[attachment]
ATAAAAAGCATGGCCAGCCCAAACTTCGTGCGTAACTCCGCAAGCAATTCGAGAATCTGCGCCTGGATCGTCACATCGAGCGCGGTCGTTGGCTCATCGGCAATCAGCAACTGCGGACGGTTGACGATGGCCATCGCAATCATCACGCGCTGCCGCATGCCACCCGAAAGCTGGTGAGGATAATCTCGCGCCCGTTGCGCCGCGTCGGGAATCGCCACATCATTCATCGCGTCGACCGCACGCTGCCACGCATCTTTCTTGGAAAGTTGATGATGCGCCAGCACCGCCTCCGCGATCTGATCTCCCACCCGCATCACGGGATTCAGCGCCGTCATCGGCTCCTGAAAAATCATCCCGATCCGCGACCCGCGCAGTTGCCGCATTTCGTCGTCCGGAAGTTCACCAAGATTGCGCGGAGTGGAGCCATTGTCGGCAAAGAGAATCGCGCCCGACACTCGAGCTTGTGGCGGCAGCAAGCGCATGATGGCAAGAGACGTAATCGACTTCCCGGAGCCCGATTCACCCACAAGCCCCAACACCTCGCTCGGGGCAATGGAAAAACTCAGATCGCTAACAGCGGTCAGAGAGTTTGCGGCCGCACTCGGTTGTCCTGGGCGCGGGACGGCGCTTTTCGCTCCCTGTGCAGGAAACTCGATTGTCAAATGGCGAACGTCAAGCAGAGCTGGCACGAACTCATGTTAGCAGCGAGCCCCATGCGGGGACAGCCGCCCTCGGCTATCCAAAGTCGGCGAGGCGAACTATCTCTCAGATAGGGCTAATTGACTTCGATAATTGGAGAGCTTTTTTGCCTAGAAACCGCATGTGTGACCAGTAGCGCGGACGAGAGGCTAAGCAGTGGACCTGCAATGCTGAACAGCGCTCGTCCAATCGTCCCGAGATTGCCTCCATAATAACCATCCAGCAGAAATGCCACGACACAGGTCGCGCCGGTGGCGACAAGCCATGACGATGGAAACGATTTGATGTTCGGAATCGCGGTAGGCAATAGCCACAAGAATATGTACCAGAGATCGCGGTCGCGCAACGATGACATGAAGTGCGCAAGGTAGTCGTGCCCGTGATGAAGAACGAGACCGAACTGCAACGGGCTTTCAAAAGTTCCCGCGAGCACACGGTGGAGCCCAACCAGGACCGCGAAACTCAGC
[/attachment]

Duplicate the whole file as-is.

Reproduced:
ATAAAAAGCATGGCCAGCCCAAACTTCGTGCGTAACTCCGCAAGCAATTCGAGAATCTGCGCCTGGATCGTCACATCGAGCGCGGTCGTTGGCTCATCGGCAATCAGCAACTGCGGACGGTTGACGATGGCCATCGCAATCATCACGCGCTGCCGCATGCCACCCGAAAGCTGGTGAGGATAATCTCGCGCCCGTTGCGCCGCGTCGGGAATCGCCACATCATTCATCGCGTCGACCGCACGCTGCCACGCATCTTTCTTGGAAAGTTGATGATGCGCCAGCACCGCCTCCGCGATCTGATCTCCCACCCGCATCACGGGATTCAGCGCCGTCATCGGCTCCTGAAAAATCATCCCGATCCGCGACCCGCGCAGTTGCCGCATTTCGTCGTCCGGAAGTTCACCAAGATTGCGCGGAGTGGAGCCATTGTCGGCAAAGAGAATCGCGCCCGACACTCGAGCTTGTGGCGGCAGCAAGCGCATGATGGCAAGAGACGTAATCGACTTCCCGGAGCCCGATTCACCCACAAGCCCCAACACCTCGCTCGGGGCAATGGAAAAACTCAGATCGCTAACAGCGGTCAGAGAGTTTGCGGCCGCACTCGGTTGTCCTGGGCGCGGGACGGCGCTTTTCGCTCCCTGTGCAGGAAACTCGATTGTCAAATGGCGAACGTCAAGCAGAGCTGGCACGAACTCATGTTAGCAGCGAGCCCCATGCGGGGACAGCCGCCCTCGGCTATCCAAAGTCGGCGAGGCGAACTATCTCTCAGATAGGGCTAATTGACTTCGATAATTGGAGAGCTTTTTTGCCTAGAAACCGCATGTGTGACCAGTAGCGCGGACGAGAGGCTAAGCAGTGGACCTGCAATGCTGAACAGCGCTCGTCCAATCGTCCCGAGATTGCCTCCATAATAACCATCCAGCAGAAATGCCACGACACAGGTCGCGCCGGTGGCGACAAGCCATGACGATGGAAACGATTTGATGTTCGGAATCGCGGTAGGCAATAGCCACAAGAATATGTACCAGAGATCGCGGTCGCGCAACGATGACATGAAGTGCGCAAGGTAGTCGTGCCCGTGATGAAGAACGAGACCGAACTGCAACGGGCTTTCAAAAGTTCCCGCGAGCACACGGTGGAGCCCAACCAGGACCGCGAAACTCAGC